"The people who will be affected by the controlled release are without question playing a key role in our fight to contain the unprecedented flows on the Assiniboine River," Ashton told the legislature. "They are doing so by storing waters on the lands on very little notice."

Ashton said province will develop a special compensation program for families and farmers hit by this flooding.

"This was not an easy decision," top flood fighter Steve Topping added. "But this has not been an easy flood."

Since the province first announced the Hoop and Holler plan, residents in the wake of the expected flow have scrambled to move possessions from their basements and build sandbag dikes around their homes.

Many are receiving help from friends, neighbours and complete strangers. All are shocked by the short lead time and scattershot notification.

"I understand what they're doing. What frustrates me is the short notice," said Bob Kriski, a Portage la Prairie school vice-principal who spent Tuesday building a sandbag dike around his home, with help from members of the Norquay Hutterite Colony.

Lourens Arendse, who operates the 450-acre farm that employs his son and up to 60 workers at peak times, said he believes the province underestimated the economic value of the vegetable producers being sacrificed in his region.

Portage la Prairie MLA David Faurschou said the province should have consulted area residents before deciding to flood them out.

But University of Manitoba civil engineering professor Jay Doering called the Hoop and Holler Cut a logical move, given the proximity of the Assiniboine to the source of the Elm River.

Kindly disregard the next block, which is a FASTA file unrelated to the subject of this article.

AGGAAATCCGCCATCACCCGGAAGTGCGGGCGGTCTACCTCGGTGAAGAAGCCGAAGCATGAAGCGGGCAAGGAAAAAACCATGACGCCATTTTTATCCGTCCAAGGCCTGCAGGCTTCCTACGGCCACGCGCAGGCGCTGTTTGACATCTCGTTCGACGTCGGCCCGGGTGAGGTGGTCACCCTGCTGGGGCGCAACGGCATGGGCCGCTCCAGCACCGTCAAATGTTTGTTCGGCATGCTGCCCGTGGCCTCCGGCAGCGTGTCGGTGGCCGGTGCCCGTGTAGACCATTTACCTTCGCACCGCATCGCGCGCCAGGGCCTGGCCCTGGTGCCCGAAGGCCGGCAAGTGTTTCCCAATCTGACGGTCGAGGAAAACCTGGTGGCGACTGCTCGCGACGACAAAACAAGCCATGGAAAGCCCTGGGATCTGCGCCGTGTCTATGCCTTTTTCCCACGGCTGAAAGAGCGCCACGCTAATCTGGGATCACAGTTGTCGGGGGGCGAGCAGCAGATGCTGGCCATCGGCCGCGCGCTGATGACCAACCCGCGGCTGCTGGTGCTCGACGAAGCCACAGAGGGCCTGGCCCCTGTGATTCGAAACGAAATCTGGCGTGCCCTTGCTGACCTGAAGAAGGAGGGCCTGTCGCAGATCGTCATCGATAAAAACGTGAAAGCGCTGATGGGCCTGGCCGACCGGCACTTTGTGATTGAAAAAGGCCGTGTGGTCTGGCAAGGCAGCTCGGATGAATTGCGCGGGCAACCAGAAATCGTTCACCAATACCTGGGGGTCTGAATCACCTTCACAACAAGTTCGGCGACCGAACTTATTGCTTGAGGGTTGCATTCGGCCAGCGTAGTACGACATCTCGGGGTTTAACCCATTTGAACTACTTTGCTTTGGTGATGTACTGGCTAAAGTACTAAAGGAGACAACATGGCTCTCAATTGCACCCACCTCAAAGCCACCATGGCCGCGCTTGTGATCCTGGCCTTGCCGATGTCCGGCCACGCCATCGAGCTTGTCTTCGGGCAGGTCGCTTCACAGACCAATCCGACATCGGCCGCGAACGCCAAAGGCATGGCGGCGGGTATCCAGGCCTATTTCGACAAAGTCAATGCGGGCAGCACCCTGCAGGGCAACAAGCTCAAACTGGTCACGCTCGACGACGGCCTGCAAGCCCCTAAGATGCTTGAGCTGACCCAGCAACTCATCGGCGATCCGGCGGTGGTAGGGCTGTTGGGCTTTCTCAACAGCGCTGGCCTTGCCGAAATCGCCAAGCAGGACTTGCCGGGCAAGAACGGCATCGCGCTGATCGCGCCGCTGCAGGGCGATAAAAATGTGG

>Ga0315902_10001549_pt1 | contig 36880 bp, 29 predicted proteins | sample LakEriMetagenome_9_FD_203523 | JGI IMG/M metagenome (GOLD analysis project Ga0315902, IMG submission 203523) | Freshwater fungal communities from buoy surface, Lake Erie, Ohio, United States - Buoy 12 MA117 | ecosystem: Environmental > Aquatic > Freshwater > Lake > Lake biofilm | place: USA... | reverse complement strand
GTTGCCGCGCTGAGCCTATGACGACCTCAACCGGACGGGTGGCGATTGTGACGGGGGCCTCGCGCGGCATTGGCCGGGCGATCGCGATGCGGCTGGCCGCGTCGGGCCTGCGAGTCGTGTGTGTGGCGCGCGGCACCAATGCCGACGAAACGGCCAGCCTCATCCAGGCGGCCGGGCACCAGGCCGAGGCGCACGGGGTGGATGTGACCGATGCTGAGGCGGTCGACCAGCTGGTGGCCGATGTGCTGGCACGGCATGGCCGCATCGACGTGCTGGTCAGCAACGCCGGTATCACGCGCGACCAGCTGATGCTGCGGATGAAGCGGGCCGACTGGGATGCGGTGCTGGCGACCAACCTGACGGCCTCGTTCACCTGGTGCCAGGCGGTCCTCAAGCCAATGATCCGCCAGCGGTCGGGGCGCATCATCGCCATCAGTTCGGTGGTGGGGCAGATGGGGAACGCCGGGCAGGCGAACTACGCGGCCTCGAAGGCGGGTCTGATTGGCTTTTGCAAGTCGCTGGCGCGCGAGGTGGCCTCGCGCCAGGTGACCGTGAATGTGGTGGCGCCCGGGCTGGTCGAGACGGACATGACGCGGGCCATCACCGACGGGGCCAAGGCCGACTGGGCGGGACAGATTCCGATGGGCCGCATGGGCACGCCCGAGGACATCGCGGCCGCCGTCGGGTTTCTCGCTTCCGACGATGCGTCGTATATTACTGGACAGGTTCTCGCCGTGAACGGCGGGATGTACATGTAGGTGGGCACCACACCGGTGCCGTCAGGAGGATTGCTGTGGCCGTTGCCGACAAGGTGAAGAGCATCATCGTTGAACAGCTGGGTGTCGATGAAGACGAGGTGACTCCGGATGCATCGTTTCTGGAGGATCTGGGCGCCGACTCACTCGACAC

"Better to control where it's going than to have the water decide for you," Doering said.

bartley.kives@freepress.mb.ca bruce.owen@freepress.mb.ca

 

Harper to take tour

Prime Minister Stephen Harper will tour Manitoba's flood zone today.

Harper is expected to arrive at Southport at 11:15 a.m. for a briefing on the flooding with Premier Greg Selinger, an advisory from the prime minister's office said last night.

On Sunday, Harper agreed to send in the troops to help Manitoba battle the rising Assiniboine River. Defence Minister Peter MacKay toured the RM of Portage la Prairie on Tuesday.

Today, Harper will arrive just before provincial crews are expected to punch a hole in the Assiniboine River dike at noon to conduct a controlled flood. The deliberate spill southeast of Portage la Prairie is expected to affect 150 homes and 225 square kilometres of land to prevent an uncontrolled breach that could affect 850 homes in a 500 square-kilometre area.

After the briefing at Southport, Harper and Selinger are expected to tour the areas affected by flooding, including Brandon, the advisory said.

 

Evacuee numbers swell

As of Tuesday, 2,743 Manitobans were displaced by the flood, including about 1,000 Brandon residents. Residents of 42 homes just south of Lake Manitoba were put on notice to leave their homes when flooding cuts off access roads.

With more expected in the Portage Diversion in the coming days, the channel will likely spill its banks, sending water east and west.

Republished from the Winnipeg Free Press print edition May 11, 2011 A3